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Express Scripts takes a crack at vaccine passports – MedCity News

Express Scripts is adding a feature to its app for digital proof of vaccination. Photo credit: Evernorth

Express Scripts is throwing its hat into the ring for vaccine passports, by adding a feature to its app that lets people access their vaccination records. For people whose health plans use Express Scripts for their PBM, it can automatically pull in their records if they were vaccinated at a pharmacy, and they can show a QR code as proof of vaccination.

The app would use SMART Health Card certifications, which are essentially verifiable digital or paper versions of people’s vaccine records. Users can store it as a file on their phone, and share it as they choose to. It includes their name, and information about the type, date and location of their vaccine.

Although the process is less cumbersome than other vaccine passport options, for now, the Express Scripts feature is limited to members who get vaccinated at a retail pharmacy.

As vaccination requirements are becoming more prevalent for everything from conferences to concerts, some businesses are tapping “vaccine passport” apps for verification.

Some currently in use include the Excelsior Pass, which was developed by IBM and is being used by New York State, although it has faced criticism over privacy concerns and glitches. Some airlines, including United and Lufthansa, are using CommonPass, an app developed by nonprofit the Commons Project. Another health screening app, developed by Clear, known before the pandemic for letting people skip airport security lines, uses biometric information, such as a users’ face or fingerprint, to verify their identity.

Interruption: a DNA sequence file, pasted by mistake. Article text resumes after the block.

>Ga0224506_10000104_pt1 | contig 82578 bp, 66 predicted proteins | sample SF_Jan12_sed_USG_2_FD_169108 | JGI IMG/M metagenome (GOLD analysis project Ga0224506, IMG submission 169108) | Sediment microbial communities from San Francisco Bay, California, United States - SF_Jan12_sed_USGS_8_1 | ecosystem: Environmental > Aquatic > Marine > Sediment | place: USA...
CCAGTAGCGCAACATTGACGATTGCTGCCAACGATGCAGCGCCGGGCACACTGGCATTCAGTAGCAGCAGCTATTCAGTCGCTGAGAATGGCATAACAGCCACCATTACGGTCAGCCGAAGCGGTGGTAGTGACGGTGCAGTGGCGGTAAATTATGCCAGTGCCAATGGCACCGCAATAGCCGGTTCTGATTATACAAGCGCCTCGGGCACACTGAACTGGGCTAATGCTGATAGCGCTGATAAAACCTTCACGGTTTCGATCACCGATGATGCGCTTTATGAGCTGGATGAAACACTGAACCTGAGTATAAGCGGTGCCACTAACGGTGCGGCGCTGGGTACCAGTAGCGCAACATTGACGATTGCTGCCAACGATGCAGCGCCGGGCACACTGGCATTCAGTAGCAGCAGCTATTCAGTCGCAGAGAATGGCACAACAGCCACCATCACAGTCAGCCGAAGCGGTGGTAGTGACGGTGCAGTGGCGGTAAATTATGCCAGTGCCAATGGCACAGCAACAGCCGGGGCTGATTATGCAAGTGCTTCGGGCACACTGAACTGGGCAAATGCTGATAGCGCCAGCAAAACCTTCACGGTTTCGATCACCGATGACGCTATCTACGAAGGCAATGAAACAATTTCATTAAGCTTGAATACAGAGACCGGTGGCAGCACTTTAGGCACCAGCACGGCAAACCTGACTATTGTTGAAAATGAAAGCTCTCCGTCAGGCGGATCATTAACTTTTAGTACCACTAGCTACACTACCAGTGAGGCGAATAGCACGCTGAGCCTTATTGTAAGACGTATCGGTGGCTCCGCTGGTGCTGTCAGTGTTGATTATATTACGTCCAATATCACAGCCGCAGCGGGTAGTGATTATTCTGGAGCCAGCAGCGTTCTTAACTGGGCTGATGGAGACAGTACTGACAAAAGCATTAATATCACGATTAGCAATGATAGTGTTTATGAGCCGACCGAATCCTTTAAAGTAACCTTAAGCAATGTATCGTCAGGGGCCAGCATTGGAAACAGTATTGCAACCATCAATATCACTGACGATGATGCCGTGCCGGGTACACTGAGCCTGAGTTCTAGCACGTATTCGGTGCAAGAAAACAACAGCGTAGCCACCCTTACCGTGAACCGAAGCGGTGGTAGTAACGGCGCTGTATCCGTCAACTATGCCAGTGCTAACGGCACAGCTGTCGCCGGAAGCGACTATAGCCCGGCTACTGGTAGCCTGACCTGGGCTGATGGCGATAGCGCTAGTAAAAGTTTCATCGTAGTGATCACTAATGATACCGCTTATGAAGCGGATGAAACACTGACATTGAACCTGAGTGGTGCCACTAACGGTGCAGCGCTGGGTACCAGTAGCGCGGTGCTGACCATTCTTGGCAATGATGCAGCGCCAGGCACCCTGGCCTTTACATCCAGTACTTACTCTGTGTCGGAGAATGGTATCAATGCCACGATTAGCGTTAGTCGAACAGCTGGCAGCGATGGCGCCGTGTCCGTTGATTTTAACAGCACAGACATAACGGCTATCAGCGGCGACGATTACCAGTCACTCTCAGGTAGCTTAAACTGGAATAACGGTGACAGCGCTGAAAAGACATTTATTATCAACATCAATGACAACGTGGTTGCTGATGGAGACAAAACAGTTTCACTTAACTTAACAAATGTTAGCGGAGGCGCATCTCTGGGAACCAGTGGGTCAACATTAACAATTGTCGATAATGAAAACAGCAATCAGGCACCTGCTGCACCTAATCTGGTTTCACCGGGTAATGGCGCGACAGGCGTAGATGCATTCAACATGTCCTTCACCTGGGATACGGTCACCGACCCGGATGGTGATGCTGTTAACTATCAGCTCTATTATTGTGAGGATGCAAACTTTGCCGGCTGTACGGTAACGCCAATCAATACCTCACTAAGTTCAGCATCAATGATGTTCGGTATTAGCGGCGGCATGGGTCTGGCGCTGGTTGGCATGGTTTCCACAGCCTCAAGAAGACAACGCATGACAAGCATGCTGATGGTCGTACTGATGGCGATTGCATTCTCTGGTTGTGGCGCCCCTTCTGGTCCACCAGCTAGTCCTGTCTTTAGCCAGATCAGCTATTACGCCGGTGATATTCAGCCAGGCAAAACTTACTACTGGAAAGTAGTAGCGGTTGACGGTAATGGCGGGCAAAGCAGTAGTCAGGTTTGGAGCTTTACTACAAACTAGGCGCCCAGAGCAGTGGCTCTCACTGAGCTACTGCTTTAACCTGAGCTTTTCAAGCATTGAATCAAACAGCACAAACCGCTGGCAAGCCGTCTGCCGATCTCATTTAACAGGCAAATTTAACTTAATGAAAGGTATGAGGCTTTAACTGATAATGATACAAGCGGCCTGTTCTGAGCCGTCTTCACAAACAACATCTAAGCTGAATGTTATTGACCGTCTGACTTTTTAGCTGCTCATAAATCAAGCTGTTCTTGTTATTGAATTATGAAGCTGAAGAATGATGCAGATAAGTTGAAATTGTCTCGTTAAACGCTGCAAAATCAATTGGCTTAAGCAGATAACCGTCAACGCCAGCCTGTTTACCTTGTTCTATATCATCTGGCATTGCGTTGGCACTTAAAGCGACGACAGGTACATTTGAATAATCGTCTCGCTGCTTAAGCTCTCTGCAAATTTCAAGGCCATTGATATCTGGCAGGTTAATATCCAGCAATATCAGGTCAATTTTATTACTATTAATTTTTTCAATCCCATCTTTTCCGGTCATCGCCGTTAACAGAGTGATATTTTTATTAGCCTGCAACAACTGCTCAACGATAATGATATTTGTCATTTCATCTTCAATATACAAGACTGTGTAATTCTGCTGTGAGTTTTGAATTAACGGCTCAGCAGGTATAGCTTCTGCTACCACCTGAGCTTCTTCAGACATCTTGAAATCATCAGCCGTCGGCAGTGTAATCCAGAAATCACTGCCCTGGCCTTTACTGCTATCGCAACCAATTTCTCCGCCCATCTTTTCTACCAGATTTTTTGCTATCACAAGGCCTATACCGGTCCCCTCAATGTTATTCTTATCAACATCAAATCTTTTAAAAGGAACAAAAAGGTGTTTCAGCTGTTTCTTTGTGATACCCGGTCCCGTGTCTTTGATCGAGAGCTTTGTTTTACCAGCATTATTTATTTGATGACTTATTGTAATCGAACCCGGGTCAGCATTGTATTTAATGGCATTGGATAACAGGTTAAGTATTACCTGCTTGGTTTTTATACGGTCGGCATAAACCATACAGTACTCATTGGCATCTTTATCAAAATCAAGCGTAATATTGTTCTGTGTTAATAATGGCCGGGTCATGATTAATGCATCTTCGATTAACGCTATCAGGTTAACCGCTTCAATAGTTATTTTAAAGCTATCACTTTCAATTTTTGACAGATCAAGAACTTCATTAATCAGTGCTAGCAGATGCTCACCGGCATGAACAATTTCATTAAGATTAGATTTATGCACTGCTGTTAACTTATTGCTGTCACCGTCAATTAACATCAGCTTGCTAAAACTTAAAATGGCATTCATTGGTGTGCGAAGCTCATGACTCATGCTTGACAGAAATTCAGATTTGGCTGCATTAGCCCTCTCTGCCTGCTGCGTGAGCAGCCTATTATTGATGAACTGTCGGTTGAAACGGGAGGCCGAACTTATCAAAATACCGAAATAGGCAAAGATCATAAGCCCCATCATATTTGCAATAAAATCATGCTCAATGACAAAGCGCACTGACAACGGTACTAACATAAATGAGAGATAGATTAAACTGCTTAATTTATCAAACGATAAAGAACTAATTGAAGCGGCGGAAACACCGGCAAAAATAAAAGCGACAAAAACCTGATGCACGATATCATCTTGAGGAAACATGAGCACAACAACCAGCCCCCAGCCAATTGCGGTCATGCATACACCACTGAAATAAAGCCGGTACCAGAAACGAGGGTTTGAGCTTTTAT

While digital vaccine records won’t get crinkled up in your wallet, groups including the American Civil Liberties Union and the Electronic Frontier Foundation have raised potential privacy and equity concerns with vaccine passports. Any workable solution, according to the ACLU, must be decentralized, open source, and not exclusively digital. For its part, the EFF simply recommends paper proof of vaccination or digital photos of paper cards.

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